Updated: 4-13-2014AV-640 Work




Likes & Dislikes:
1000+ QSOs

-  Wire length  & shape is not critical.
-  'Ground Image' makes the loop functionally larger.
-   Tunes up with ease.
-   Static and lightning protection.

-   Not visible to the neighbors.
-   Works DX
      -  As Grounded Loop 160m & 80m
      -  As Inverted U, 40m to 10m

-   Very low maintenance
-   Cheap to build.
-    50 Ohm match on 80m & 40m: Grounded Loop

-  Relative low efficiency in the Grounded Loop configuration.
-  Less useful for DX above 80m... unless used as an inverted U 
-  Noise like any vertical
-  Tuning/Matching unit is required for the Grounded Loop config. at 160m and above 40m and when used as an Inverted U.

-  This is a fun and very useful antenna for a suburban size lot.  It works with no fuss and no mess.

About 11/22/2013 My original Grounded Loop antenna came down in a wind storm.  On 3/2/2014: I have a new loop up and running but some refinements need to be done, as weather permits.  Pictured is the new configuration.  This antenna can be quickly configured as a Grounded Loop or Inverted U, with different radiation patterns given the configuration. 

Grounded Loop Antenna
with an option for configuration as an Inverted U.

The grounded loop antenna (non-resonant, unbalanced), works well on the HF Bands . On 160m & 80m it acts much like a vertical with a counterpoise. On higher bands it seems to radiate like a vertical and somewhat less like a traditional vertical loop. It is oriented in the east to west plain.  I like to think of it as a FAT vertical.

Various and sundry radials provide for an extended counterpoise on the ground side of the loop. I have experimented with different configurations of radials. All the radials and return wires are mostly 0' to 4' above actual earth. Four buried 8' ground rods provide for a direct earth connection. Static charges are grounded out with this antenna design.

Inspired by:

The Novice Antenna Notebook, The Half-Wave Grounded Loop by Doug DeMaw, W1FB
ARRL 1988 First Edition pg. 87 – 88.

Notes on the Modified Half-Loop       L. B. Cebik, W4RNL

Grounded Loop webpage by G4NSJ

Grounded Loop webpage by OK1DQT

The Half-Delta Loop, A Critical Analysis and Practical Deployment by John S. Belrose, VE2CV and Doug DeMaw, W1FB. ARRL: QST Sept 1982 p28-32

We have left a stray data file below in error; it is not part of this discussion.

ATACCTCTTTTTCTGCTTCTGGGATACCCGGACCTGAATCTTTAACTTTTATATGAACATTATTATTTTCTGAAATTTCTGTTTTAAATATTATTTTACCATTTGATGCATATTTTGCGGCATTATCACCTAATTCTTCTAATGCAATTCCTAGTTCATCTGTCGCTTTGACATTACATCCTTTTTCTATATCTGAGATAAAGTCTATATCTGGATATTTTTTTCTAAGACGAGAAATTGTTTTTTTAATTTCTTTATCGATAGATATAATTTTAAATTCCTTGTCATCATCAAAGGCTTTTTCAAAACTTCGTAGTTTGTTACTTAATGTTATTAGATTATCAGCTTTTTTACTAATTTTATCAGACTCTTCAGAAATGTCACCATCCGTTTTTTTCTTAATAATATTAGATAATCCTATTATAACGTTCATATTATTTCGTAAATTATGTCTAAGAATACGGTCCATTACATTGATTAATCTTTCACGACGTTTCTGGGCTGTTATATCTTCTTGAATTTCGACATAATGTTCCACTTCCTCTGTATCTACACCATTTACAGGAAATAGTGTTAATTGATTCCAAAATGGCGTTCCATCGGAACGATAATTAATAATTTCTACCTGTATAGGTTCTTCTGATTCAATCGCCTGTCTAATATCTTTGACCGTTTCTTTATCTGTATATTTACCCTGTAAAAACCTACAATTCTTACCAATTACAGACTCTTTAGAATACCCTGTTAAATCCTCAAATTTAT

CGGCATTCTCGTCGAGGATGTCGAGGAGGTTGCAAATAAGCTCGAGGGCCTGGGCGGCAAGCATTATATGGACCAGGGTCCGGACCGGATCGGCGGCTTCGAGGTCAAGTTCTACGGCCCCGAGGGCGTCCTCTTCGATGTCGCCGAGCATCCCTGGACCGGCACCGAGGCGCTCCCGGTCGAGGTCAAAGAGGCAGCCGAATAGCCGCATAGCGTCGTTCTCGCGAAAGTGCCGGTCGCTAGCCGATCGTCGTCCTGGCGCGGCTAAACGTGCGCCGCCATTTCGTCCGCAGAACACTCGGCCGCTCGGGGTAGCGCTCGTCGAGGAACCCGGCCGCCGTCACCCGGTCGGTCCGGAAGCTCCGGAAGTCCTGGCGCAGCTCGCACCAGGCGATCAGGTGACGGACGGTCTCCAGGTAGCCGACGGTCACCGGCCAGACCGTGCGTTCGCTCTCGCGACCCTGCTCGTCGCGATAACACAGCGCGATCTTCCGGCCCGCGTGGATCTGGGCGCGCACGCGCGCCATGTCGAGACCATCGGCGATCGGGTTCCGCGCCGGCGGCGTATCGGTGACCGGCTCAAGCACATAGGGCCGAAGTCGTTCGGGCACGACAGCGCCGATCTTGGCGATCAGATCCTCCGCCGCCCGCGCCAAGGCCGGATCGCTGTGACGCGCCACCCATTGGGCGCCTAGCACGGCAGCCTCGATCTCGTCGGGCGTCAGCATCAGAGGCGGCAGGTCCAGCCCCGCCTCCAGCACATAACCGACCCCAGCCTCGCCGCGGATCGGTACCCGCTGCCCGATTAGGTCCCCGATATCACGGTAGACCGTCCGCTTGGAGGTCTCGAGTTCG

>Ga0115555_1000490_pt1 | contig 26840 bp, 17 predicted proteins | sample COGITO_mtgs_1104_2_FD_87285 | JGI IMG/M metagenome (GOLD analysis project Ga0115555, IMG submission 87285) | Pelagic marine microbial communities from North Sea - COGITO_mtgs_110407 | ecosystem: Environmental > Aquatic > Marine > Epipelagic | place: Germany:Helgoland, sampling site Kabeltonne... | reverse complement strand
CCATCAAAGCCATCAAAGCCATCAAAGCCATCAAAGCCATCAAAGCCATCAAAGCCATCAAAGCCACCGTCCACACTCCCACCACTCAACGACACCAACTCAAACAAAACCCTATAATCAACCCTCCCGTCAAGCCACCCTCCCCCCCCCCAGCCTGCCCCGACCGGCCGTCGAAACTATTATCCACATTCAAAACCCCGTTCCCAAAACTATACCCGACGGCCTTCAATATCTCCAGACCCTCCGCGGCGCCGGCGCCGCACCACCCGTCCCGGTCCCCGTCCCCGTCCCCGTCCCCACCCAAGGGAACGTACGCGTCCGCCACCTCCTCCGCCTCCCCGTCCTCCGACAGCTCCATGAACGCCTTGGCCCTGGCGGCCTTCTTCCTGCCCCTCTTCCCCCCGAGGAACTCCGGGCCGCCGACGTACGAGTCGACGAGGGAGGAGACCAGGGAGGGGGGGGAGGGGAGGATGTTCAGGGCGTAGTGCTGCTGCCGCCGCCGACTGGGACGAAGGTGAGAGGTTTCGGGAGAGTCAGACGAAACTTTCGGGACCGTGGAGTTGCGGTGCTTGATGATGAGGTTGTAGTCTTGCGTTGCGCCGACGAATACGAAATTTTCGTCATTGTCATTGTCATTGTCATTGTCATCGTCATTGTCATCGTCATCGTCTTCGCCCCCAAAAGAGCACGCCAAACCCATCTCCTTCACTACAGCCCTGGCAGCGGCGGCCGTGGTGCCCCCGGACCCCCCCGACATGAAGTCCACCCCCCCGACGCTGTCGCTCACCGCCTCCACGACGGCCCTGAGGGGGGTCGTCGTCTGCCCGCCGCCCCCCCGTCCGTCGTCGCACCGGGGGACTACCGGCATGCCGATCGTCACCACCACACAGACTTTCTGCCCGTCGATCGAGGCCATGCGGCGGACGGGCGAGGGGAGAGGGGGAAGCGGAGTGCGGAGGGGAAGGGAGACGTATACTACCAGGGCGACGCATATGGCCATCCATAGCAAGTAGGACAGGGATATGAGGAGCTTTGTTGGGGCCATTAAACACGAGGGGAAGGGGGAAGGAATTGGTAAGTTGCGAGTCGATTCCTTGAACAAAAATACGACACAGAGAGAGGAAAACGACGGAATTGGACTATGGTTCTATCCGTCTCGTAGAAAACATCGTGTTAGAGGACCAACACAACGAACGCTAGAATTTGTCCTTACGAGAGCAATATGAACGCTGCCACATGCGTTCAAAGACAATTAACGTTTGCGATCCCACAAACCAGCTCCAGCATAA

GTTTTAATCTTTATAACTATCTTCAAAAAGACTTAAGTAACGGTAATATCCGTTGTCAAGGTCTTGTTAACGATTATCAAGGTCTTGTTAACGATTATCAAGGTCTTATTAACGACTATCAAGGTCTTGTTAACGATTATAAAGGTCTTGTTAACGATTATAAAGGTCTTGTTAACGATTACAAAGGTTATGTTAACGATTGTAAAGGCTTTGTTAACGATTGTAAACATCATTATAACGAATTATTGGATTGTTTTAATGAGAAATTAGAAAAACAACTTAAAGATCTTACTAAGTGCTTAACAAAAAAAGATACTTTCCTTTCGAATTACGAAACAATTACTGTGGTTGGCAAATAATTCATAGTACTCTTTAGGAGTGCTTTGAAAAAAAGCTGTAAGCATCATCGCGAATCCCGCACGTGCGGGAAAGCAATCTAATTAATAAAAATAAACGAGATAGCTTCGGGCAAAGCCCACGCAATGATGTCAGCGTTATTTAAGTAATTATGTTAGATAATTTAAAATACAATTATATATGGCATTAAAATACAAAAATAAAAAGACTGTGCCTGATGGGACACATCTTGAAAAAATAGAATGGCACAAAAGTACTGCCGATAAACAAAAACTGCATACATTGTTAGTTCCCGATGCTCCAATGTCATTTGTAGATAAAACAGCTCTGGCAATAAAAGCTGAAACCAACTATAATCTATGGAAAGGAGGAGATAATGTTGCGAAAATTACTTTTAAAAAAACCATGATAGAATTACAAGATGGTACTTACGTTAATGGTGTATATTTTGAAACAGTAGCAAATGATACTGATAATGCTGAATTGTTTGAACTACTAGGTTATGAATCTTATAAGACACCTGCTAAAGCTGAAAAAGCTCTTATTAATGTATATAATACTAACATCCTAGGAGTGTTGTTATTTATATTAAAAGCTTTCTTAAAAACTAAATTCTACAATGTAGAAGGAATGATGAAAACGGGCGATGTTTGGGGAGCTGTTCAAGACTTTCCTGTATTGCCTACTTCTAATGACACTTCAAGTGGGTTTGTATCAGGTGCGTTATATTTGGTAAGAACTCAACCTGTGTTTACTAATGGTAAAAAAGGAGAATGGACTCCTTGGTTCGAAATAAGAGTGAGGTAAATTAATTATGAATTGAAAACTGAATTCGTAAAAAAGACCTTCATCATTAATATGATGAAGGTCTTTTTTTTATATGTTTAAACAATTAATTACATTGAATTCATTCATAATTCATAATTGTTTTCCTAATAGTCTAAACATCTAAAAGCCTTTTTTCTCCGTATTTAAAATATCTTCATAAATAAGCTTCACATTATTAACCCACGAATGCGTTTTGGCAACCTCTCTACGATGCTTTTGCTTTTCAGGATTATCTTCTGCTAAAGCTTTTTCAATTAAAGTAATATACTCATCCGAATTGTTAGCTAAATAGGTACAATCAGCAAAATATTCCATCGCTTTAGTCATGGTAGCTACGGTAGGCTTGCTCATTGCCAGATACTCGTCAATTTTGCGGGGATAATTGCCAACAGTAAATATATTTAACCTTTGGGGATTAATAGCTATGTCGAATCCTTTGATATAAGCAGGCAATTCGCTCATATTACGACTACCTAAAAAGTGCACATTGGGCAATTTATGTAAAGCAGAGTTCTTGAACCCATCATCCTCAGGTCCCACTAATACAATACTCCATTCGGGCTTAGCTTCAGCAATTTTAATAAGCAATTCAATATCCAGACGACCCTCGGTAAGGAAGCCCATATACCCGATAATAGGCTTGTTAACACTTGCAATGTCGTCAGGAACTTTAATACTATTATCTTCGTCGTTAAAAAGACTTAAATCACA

ARRL’s Wire Antenna Classics. The Tilted Half-rhombic Antenna by AA2PE, Ch 5 p 5-10.

Antennas Away from Home, Figure 2 "The half rhombic..." by Joel R Hallas W1ZR QST 3-2010 p 45.

Efficient Ground Systems for Vertical Antennas, by Archibald C. Doty, jr., K8CFU, John A. Frey W3ESU and Harry J. Mills, K4HU. ARRL: QST Feb 1982 pg. 20 – 25

AM Elevated Radial Systems Radio Guide Aug. 06

Antenna & Ground Help by SGC





In the Grounded Loop configuration, this antenna radiates like a single element vertical.  The loop is referenced to ground at any and all frequencies. This has an effect on the angle of radiation from the antenna at any given frequency. We are forcing the position of waves created on the loop (at the feed point) to be maximized for current.  See the 1.8 and 3.6 MHz radiation plots below.

The antenna is supported by large fir trees native to the area.   As the trees sway in the wind, a system of pulleys and weights provide tension relief for the solid copperweld wire.

One can lift the far end from ground and operate the antenna as an inverted U.   The given dimensions allow the inverted U to radiate similar to a half square on 7.1 MHz.  See the 7.1 to 28.1 MHz radiation plots below.


This illustration draws the comparison between a ground mounted vertical (Marconi) and the ground mounted loop. In both cases the "earth image" of the above ground vertical elements, complete the antenna electrically. The grounded loop is a ground image antenna. It is always a half loop with the other half an Earth Image. The term grounded half loop would be an accurate descriptor.  This antenna is inherently unbalanced like a ground mounted vertical or an elevated vertical with a counterpoise.

3d loop 80m

< The 3D EZNEC plot at 3.6 Mhz. This plot illustrates the familiar vertical radiation pattern.

  All plots calculated above 'real ground'        
Grounded Loop Plots:
Above 7.1 MHz the Plots are not as useful as the Inverted U Configurations as seen below
1.8 gnded Loop 3.6 gnded Loop

Basic configuration.

 Here is an idealized sketch with a raised counterpoise

Basic idealized configuration

Actual configuration.

The loop presently in use.  Dimensions are given above.  Note the raised ground system.


Inverted U Plots:
Below 7.1 MHz the Plots are not as productive as the grounded loop configuration above.
7.1 U 14.1 U 21.1 28.1  



Member: American Radio Relay League

Certifications: Extra Class & FCC Commercial
Some College Degrees and Certs.

Info: QRZ.com

KB6AEC (8/23/83), KG7EN (5/29/90), AA7OK (9-21-03)




smeter    MOST RECENT QSO:



AV-640 40m to 6m

I am also using an AV-640 Vertical by hy-gain for 40m - 6m.   It is mounted 11.5' or 3.4 meters above ground. 

The AV-640 is an RF 3/8 wave radiator.  Using EZNEC it can be determined that 10 to 13 feet is a good height for the upper HF Bands.. The RF seems to be good for my garden.  I have a large city garden.


AA7OK's Station:


Locator: CN87wp
Rig: Yaesu FT-950
Interface: SignaLink USB
Software: HRD/DM780
Winkeyer WKUSB by K1EL
Iambic Key by www.K8RA.com
TransMatch: MFJ
Feed: Short/ High Quality Coax


No Bureau Please.


Buddy was one of the world's greatest dogs and was my friend.  He was frequently featured on my ATV transmissions.

I was not; I was; I am not; I do not care


HF Radio Propagation Conditions:
Hourly Area Prediction charts for your area.
HAP charts



A near scale representation of my antenna.